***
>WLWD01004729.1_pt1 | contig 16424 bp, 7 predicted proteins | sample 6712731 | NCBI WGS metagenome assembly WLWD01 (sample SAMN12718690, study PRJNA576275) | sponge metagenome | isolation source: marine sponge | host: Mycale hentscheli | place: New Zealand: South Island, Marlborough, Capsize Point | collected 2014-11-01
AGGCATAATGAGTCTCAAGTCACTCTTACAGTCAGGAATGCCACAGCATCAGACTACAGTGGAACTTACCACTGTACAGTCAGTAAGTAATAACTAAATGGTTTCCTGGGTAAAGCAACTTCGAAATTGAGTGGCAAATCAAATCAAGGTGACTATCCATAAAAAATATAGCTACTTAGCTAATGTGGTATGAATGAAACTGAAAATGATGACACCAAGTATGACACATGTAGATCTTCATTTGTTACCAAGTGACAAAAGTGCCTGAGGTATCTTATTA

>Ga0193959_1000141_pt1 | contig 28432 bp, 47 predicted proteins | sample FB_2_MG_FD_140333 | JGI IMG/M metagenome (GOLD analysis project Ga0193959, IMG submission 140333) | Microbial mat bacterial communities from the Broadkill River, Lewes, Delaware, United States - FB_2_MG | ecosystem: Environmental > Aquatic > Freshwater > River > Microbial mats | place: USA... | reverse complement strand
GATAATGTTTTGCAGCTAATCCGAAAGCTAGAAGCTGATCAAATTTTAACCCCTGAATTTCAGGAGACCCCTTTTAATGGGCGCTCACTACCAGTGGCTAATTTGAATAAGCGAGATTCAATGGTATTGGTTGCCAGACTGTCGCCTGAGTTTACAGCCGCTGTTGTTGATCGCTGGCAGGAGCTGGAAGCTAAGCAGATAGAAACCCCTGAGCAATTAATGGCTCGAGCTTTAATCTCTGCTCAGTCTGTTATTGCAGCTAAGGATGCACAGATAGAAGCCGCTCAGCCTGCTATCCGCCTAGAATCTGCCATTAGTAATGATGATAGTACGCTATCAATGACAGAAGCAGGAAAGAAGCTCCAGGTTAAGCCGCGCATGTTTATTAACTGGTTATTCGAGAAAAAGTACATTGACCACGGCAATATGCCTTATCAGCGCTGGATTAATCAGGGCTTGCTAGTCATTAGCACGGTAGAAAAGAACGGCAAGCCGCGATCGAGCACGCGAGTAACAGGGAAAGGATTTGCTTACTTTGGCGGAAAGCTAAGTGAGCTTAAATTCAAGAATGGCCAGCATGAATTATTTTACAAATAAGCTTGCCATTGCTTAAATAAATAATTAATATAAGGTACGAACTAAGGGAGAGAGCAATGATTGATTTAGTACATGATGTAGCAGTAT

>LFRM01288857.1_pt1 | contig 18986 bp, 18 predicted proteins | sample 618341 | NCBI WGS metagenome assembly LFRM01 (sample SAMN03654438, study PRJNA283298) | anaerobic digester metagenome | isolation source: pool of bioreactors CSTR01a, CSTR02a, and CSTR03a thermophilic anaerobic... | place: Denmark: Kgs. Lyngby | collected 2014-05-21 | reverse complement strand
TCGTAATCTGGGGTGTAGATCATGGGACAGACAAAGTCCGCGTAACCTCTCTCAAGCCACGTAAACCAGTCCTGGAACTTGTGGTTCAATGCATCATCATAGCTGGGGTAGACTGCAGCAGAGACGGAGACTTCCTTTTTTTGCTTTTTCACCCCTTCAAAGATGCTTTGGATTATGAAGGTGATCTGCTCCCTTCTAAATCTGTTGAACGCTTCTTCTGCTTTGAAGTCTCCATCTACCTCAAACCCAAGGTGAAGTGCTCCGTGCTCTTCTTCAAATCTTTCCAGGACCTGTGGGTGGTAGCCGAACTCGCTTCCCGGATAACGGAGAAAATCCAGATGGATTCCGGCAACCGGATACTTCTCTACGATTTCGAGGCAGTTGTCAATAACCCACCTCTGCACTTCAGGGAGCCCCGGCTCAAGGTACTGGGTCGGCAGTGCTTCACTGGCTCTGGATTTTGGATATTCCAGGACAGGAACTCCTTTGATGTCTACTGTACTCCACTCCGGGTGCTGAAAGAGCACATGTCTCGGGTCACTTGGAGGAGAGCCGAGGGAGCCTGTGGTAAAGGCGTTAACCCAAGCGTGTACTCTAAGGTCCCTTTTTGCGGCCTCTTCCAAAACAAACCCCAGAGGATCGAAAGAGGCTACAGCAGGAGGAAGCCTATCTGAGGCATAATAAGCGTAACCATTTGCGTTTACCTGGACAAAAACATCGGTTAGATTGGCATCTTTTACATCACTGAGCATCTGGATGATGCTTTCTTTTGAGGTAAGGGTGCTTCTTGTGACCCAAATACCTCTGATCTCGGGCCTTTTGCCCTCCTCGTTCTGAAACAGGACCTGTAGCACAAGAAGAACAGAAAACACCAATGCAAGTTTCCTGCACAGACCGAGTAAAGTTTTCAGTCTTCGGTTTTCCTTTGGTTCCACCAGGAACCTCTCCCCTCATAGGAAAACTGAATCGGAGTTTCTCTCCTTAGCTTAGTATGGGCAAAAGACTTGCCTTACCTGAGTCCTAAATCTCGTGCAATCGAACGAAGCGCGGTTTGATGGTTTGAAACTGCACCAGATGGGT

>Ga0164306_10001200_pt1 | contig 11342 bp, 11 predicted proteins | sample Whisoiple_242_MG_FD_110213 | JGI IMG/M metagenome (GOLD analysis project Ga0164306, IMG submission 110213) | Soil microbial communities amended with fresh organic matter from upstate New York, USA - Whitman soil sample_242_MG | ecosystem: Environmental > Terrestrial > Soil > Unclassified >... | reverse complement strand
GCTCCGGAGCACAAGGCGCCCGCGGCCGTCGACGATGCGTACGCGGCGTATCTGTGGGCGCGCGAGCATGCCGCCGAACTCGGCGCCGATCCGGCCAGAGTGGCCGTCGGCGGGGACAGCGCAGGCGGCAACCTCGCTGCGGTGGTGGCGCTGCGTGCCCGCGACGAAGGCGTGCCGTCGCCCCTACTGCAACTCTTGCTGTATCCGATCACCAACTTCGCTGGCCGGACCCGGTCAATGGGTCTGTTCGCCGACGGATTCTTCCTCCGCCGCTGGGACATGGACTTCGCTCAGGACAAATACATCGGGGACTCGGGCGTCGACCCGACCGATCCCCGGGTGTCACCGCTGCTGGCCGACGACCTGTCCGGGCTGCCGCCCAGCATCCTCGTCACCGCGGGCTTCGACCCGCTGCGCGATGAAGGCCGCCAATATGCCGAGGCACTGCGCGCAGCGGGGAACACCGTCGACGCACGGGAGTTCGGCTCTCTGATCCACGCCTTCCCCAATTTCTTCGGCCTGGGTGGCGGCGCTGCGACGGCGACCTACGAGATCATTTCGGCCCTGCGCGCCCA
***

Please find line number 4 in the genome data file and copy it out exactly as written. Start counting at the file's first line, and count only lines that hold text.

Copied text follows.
GATAATGTTTTGCAGCTAATCCGAAAGCTAGAAGCTGATCAAATTTTAACCCCTGAATTTCAGGAGACCCCTTTTAATGGGCGCTCACTACCAGTGGCTAATTTGAATAAGCGAGATTCAATGGTATTGGTTGCCAGACTGTCGCCTGAGTTTACAGCCGCTGTTGTTGATCGCTGGCAGGAGCTGGAAGCTAAGCAGATAGAAACCCCTGAGCAATTAATGGCTCGAGCTTTAATCTCTGCTCAGTCTGTTATTGCAGCTAAGGATGCACAGATAGAAGCCGCTCAGCCTGCTATCCGCCTAGAATCTGCCATTAGTAATGATGATAGTACGCTATCAATGACAGAAGCAGGAAAGAAGCTCCAGGTTAAGCCGCGCATGTTTATTAACTGGTTATTCGAGAAAAAGTACATTGACCACGGCAATATGCCTTATCAGCGCTGGATTAATCAGGGCTTGCTAGTCATTAGCACGGTAGAAAAGAACGGCAAGCCGCGATCGAGCACGCGAGTAACAGGGAAAGGATTTGCTTACTTTGGCGGAAAGCTAAGTGAGCTTAAATTCAAGAATGGCCAGCATGAATTATTTTACAAATAAGCTTGCCATTGCTTAAATAAATAATTAATATAAGGTACGAACTAAGGGAGAGAGCAATGATTGATTTAGTACATGATGTAGCAGTAT